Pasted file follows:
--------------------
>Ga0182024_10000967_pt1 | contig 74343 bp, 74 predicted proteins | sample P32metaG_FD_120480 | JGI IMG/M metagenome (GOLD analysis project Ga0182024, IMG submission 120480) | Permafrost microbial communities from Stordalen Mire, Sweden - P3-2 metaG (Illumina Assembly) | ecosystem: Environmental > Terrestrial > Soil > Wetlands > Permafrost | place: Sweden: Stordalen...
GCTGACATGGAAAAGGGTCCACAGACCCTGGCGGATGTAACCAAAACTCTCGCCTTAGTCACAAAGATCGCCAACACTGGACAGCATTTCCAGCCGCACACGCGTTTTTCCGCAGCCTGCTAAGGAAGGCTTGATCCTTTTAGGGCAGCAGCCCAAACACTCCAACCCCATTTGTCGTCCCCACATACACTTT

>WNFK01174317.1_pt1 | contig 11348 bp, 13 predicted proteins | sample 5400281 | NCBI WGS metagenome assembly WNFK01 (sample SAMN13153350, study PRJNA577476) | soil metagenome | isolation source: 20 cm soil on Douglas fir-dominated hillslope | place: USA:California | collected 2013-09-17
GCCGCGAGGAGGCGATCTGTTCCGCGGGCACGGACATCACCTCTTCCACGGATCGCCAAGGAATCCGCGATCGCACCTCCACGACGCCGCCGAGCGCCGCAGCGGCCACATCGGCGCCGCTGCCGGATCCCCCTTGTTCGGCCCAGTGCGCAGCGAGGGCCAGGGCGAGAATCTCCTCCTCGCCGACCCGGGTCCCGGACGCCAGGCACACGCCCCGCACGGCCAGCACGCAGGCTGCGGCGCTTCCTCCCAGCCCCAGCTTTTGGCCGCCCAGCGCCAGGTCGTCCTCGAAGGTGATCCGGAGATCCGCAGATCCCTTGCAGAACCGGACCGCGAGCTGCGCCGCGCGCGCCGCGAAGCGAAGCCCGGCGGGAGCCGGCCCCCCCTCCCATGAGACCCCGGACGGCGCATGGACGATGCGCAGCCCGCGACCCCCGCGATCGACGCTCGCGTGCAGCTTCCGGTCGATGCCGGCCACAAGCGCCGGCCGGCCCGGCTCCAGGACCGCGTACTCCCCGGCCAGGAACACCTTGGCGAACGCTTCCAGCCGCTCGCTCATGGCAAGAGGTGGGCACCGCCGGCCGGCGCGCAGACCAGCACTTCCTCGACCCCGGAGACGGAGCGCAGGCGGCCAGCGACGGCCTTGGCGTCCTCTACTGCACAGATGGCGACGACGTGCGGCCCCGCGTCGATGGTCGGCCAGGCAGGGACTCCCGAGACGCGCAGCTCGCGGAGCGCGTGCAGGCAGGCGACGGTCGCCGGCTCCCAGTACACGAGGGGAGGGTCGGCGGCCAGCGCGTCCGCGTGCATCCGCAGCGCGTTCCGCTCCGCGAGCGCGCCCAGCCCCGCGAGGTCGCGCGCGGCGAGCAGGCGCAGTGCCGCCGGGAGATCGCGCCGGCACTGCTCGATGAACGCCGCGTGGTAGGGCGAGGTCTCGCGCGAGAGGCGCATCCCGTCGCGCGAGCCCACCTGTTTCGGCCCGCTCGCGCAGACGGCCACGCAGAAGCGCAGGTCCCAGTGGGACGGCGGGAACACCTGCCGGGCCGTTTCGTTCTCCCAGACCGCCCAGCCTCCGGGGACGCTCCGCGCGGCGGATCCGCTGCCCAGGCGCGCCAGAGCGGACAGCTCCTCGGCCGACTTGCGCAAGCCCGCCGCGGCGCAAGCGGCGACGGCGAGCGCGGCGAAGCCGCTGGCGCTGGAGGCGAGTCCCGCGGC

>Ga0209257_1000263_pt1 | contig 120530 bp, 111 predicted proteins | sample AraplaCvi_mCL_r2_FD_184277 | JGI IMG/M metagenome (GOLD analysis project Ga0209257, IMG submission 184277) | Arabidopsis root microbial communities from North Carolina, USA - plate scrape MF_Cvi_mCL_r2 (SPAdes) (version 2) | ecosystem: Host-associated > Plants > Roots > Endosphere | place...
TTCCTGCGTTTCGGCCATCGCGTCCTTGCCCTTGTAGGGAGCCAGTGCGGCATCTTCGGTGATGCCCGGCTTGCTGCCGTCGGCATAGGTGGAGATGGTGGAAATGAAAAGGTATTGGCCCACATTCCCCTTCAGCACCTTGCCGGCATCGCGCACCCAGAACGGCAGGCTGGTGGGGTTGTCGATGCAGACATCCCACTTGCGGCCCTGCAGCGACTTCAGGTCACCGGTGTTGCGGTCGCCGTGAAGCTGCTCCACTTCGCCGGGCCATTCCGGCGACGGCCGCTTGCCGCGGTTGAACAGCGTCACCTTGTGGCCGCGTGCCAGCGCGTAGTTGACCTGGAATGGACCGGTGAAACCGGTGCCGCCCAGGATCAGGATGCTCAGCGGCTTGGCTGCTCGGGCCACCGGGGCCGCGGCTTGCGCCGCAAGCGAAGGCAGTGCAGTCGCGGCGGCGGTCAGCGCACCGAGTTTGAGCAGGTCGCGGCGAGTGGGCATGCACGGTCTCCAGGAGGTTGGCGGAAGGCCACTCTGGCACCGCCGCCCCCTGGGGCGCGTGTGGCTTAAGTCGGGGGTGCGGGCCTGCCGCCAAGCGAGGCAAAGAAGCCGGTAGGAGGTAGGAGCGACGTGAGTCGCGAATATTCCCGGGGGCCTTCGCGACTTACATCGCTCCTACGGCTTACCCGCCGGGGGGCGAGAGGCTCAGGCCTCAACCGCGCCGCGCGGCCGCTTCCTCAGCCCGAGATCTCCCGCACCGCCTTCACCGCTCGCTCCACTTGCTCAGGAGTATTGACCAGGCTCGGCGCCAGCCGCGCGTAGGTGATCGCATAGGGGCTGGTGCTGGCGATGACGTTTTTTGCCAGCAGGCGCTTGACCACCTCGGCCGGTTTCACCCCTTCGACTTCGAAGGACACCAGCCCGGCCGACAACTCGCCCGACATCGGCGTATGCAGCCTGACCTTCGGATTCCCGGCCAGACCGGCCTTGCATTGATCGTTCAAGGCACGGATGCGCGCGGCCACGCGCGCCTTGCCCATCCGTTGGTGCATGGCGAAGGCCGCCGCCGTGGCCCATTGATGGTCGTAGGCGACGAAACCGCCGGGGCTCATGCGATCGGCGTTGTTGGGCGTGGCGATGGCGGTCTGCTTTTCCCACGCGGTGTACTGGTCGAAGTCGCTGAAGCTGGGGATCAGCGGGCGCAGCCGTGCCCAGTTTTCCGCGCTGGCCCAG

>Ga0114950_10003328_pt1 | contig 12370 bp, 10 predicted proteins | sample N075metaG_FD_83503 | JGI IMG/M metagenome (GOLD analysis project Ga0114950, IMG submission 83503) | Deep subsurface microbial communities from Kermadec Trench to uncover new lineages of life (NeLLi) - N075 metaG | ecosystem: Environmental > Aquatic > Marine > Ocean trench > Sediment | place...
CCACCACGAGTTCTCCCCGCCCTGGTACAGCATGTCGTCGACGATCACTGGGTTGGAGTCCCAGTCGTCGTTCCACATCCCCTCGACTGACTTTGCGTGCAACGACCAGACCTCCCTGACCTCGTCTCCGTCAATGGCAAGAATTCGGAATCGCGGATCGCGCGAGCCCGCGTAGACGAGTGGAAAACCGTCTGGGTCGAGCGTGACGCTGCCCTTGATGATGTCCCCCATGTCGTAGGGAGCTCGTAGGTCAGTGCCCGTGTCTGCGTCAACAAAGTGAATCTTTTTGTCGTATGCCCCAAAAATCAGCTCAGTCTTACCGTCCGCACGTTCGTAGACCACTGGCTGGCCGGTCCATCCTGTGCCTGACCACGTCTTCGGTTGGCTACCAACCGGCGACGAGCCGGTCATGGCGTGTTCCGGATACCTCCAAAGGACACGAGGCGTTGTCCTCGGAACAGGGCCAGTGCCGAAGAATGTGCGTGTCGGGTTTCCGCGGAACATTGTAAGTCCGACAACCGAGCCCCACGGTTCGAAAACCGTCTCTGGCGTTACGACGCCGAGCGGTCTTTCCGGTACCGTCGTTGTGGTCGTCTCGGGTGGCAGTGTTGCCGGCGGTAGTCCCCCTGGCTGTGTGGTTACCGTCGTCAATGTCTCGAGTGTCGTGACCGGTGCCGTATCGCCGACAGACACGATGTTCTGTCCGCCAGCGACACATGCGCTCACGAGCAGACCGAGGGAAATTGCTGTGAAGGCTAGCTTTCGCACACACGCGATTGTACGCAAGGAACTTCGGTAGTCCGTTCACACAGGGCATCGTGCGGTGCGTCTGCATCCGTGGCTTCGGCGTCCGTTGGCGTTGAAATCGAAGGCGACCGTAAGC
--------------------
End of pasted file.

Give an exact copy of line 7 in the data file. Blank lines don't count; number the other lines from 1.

>Ga0114950_10003328_pt1 | contig 12370 bp, 10 predicted proteins | sample N075metaG_FD_83503 | JGI IMG/M metagenome (GOLD analysis project Ga0114950, IMG submission 83503) | Deep subsurface microbial communities from Kermadec Trench to uncover new lineages of life (NeLLi) - N075 metaG | ecosystem: Environmental > Aquatic > Marine > Ocean trench > Sediment | place...